Redemption and Weirdness on the Farm
John Peterson is going through a miniature existential crisis. "Do you think I'm a farmer if I'm not farming?" he asked during a recent interview. "Is 'documentary film subject' a career?"
Put in perspective, Peterson's question makes a lot of sense. A farmer his entire life, the 55-year-old from Illinois has spent the better part of a year, and as much of the foreseeable future as he cares to think about, on the road promoting "The Real Dirt on Farmer John," a film about his life.
The constant touring is paying off at long last, and critics and audiences alike are singing its praises. According to director Taggart Siegel, "The Real Dirt" has won 18 film festival awards to date -- among them, grand jury prizes at the Newport Film Festival and the San Francisco International Film Festival and audience awards at Slamdance and the Chicago International Documentary Film Festival.
Among its many fans are Nina Utne, Roger Ebert and Al Gore, who gave a special introduction to the film at last year's Green Screen Film Festival in San Francisco.
Given all this acclaim, it's not surprising that the film is moving toward a wider theatrical release. Earlier this month, "The Real Dirt" opened in Chicago, and it opens today in San Francisco and Berkeley. Over the next few months, it will spread to Minneapolis, Portland, New York City, Los Angeles and beyond.
It's all very exciting, of course -- but as the tours and promotion continue, Peterson's return to his farm drifts off over the horizon. "I'll be there for two hours in probably the next four months," he said. "From 11:00 until 1:00 on the 20th of this month. Isn't that wild?"
What is the real dirt?
This extended touring is a bittersweet experience for Peterson. Clearly, the fact that he's still on the road after a year of steady travel is a sign of success -- an indicator of how passionately audiences respond to his story. But for a man with such deep connections to the land, leaving his Caledonia, Ill., home for so long can be an arduous and uprooting experience.
As Peterson says in the film, "The farm has [gotten] in the way of every romance I've ever had. It's like the farm's my wife. Of course, some of my girlfriends have been very jealous of the farm, because whatever the farm has wanted, I pretty much have been willing to give to it. But I managed to get a date in now and then."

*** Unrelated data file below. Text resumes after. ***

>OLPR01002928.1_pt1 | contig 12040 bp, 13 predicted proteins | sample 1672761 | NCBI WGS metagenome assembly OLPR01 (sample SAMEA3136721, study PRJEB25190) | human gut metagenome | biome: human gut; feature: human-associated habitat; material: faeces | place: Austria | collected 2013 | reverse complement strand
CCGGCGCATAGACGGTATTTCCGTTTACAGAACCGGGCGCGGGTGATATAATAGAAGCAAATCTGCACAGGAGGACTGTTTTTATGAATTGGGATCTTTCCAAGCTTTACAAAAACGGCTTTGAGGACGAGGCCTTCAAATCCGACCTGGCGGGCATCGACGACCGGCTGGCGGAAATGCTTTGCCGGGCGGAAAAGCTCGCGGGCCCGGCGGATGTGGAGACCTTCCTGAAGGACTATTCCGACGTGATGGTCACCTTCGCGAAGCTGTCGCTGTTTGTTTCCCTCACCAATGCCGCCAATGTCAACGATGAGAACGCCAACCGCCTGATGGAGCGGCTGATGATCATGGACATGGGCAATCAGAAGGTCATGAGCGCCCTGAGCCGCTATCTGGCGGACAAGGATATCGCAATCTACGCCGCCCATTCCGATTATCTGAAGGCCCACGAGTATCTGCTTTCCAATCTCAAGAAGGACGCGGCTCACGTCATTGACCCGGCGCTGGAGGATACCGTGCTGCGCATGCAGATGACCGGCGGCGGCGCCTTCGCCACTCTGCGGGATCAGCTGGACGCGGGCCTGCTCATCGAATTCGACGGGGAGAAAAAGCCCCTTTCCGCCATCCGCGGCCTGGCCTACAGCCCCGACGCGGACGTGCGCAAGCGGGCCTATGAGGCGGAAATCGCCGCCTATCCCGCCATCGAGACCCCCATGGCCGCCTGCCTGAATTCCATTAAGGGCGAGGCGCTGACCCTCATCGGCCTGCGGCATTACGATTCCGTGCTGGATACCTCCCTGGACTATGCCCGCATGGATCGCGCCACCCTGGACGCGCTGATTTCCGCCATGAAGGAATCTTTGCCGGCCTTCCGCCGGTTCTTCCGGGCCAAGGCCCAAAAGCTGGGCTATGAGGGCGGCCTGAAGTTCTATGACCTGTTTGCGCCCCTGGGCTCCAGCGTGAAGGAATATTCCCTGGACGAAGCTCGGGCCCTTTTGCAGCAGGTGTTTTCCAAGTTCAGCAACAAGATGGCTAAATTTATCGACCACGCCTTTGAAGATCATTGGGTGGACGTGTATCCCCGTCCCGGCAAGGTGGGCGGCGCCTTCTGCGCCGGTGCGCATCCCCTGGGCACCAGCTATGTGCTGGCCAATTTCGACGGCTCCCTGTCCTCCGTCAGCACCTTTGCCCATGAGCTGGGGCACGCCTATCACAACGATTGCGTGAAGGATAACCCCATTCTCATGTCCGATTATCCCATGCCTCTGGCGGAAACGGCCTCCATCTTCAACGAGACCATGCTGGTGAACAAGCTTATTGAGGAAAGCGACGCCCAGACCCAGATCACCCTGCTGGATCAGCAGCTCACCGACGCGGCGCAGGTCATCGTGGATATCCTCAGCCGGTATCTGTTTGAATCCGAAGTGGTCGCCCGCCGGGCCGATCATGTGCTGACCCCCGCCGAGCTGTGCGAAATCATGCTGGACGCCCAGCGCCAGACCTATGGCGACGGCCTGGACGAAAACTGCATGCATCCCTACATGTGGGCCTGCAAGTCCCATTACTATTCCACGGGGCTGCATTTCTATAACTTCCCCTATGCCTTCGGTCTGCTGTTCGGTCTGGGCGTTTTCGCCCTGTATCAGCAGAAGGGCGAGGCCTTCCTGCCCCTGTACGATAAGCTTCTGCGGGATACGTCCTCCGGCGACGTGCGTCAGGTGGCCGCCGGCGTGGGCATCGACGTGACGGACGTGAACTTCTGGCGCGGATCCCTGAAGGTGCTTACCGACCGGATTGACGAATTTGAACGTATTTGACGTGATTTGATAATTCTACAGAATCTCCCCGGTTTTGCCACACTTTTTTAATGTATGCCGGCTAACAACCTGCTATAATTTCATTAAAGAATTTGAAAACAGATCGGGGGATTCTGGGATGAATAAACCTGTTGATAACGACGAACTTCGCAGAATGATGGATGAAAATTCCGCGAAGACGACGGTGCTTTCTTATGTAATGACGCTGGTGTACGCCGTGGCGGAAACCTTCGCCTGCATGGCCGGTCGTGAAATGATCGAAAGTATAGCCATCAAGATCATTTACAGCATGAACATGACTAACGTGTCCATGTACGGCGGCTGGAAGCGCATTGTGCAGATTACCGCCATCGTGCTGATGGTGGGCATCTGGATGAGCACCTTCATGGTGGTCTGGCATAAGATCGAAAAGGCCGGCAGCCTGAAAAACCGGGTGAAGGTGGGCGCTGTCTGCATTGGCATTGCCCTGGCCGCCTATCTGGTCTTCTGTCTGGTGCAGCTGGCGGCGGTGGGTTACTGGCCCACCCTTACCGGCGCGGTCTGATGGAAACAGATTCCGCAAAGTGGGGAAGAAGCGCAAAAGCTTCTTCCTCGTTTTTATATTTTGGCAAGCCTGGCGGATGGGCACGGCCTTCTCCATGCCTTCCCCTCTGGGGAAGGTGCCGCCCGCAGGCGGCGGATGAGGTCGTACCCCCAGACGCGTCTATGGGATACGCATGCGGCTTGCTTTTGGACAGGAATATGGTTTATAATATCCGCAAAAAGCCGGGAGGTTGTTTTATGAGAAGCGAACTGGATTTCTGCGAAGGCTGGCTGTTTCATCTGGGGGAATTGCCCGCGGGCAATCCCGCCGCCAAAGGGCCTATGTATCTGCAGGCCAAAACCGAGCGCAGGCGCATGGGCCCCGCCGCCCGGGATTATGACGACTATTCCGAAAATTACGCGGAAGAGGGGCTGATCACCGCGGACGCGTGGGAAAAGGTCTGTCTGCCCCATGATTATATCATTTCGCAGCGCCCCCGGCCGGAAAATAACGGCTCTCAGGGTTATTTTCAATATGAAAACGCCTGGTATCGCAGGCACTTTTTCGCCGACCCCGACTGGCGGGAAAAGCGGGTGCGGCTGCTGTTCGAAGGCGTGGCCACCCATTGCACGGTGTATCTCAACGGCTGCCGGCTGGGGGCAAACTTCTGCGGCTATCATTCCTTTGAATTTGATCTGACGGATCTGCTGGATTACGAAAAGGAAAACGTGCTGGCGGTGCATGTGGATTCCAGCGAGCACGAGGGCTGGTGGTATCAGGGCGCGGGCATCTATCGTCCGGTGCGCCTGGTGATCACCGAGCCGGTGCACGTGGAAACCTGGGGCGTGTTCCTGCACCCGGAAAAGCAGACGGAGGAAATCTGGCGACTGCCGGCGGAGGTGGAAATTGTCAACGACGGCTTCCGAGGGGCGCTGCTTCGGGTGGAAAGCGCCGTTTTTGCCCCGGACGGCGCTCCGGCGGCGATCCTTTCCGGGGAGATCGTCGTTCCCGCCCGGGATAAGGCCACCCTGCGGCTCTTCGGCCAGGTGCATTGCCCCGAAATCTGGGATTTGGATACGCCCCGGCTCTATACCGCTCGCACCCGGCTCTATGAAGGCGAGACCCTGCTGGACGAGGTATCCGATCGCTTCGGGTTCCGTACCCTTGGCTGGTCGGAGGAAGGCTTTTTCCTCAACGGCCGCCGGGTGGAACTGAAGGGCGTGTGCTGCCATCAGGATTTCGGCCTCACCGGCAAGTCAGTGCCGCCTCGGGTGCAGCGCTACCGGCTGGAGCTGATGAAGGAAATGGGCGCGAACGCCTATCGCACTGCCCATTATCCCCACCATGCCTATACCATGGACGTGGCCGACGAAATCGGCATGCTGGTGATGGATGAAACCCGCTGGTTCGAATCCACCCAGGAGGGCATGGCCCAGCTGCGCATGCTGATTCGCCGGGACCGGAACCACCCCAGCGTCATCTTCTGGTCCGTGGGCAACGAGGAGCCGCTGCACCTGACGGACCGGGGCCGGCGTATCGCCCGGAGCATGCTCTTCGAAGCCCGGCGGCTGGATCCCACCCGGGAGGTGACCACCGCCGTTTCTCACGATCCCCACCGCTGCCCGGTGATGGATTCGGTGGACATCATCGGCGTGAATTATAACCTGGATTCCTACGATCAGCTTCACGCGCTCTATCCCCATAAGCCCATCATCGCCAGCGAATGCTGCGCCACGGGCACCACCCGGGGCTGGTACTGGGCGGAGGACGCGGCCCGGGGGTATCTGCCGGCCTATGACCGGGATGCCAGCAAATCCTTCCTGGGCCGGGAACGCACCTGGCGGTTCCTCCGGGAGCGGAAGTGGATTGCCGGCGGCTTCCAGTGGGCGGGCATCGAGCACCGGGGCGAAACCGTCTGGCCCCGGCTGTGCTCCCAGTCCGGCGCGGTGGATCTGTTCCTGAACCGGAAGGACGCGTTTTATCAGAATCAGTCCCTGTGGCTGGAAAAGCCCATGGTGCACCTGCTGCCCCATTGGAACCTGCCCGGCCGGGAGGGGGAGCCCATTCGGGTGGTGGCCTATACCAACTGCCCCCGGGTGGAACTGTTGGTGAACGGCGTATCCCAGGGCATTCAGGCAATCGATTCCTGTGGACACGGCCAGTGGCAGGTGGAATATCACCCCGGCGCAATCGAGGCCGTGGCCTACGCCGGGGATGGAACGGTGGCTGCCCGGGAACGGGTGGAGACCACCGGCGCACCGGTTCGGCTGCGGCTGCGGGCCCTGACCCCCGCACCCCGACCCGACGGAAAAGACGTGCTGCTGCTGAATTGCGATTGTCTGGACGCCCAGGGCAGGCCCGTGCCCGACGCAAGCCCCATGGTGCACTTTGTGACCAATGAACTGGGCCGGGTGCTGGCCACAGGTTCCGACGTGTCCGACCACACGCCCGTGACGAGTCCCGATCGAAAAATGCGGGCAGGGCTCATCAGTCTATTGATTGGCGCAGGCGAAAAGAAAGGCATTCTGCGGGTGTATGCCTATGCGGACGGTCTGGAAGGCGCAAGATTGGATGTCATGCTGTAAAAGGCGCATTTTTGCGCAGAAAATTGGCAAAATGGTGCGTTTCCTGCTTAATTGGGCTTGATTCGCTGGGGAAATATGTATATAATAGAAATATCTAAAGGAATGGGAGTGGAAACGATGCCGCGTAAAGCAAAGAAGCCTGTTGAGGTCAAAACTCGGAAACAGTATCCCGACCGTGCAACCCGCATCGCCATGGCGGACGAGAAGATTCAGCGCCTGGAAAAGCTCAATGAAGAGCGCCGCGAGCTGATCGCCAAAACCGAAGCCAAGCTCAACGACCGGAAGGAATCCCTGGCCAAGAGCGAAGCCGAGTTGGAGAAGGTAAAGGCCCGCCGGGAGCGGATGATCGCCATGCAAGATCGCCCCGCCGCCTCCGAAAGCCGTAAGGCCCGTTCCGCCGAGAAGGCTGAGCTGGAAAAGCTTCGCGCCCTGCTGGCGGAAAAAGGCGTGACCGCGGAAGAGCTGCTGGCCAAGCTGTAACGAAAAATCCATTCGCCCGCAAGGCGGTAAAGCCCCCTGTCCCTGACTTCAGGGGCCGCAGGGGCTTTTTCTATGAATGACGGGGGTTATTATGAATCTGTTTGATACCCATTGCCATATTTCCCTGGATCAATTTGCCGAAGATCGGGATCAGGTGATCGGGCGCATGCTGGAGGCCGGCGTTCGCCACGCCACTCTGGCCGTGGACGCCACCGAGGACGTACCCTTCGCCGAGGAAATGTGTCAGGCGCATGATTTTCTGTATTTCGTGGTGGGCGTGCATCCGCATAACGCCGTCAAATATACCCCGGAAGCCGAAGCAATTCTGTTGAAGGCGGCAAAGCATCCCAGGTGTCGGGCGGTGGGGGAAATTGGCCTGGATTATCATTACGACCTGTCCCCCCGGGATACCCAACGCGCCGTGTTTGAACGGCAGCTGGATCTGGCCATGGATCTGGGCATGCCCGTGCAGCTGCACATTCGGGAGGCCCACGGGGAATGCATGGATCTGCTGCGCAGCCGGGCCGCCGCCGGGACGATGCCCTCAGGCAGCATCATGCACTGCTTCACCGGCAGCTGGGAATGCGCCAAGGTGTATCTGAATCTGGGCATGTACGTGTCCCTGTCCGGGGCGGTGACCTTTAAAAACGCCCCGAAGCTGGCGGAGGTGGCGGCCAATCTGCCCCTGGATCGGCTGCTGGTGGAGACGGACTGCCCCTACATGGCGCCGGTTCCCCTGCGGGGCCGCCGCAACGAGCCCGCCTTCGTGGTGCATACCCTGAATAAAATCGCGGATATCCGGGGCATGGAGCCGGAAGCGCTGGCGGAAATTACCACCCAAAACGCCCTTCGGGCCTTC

Fortunately for us, Peterson's girlfriends, family and friends -- including director Taggart Siegel -- have documented his life on the farm, leaving behind reels of home movies and professional films. Siegel explained, "It's really amazing that we have all this footage. And it's amazing we had that footage in the 50s, when Mom shot all the home movies. She was like a documentary filmmaker. So we had all that, the 50s and the 60s, and John shot the hippie period [on the farm] in the 70s, and then I came on board and for the last 25 years. I've basically been filming on and off."
The decades of documentary filmmaking that have occurred on the farm grant viewers a glimpse of every stage of Peterson's growth, on the farm and off. His childhood, surrounded by family and friends, is a snapshot of an archetypal rural life that is slowly dying away. But when John signs up at nearby Beloit College and takes over the farm after his father's death from diabetes, his life changes almost immediately. He falls in love with the artists and free-thinkers on campus, thrives on their curiosity and spirit, and his farm gradually becomes a sort of working farm-slash-artist's colony, which they christen "The Midwest Coast."
But even as the creative life thrives on Peterson's farm, his neighbors get suspicious, angry and eventually violent -- a classic and unfortunate example of small-town conservatism giving way to fear and hatred. During the film, we see examples of the late-night drive-bys, rumor-mongering and, eventually, the arson that ruins Peterson's life in Caledonia.
Heaping misery upon misery, Peterson's mistreatment at the hands of his neighbors coincides with the calamitous farm crises of the 1980s. Three decades after being urged to "get big or get out," farms that sunk borrowed fortunes in heavy equipment found crop prices dropping and no way to stay afloat. Peterson's farm was one of many casualties of this collapse. Shunned by his community and driven from the land, Peterson is forced to reexamine his life's purpose.
Redemption from the roots up
At its heart, "The Real Dirt on Farmer John" is a story of redemption. Its power derives not from its focus on farming, but its message of the importance of change: failing in order to later succeed, and learning to embrace and benefit from disastrous changes.
"I think this film is about so much more than farming," Siegel said. "I think it crosses political lines, so we can get people that would normally not see this kind of film to see it, because it's not political. It's more about what sustains us all."
The film truly isn't political, but it touches on many enormous political issues, from the economic-political issues of farming, development and the importance of rural communities as well as the social-political issues about diversity, acceptance and resisting fear and hatred of all things different.
Part of its impact, Peterson believes, stems from the long, slow shift Americans have made in the past century from a predominantly rural country where even Congress organized its schedule around farm season, to an urban and suburban country grown miserably detached from its food supply.
"I think people in these really concentrated urban lives, at some point they are gonna need to have a conscious relationship to land, and the source of food," Peterson continued. "People need to feel like they have a relationship to that aspect of life."
"The Real Dirt on Farmer John" is screening in select cities around the country. To find a screening near you, visit TheRealDirt.net.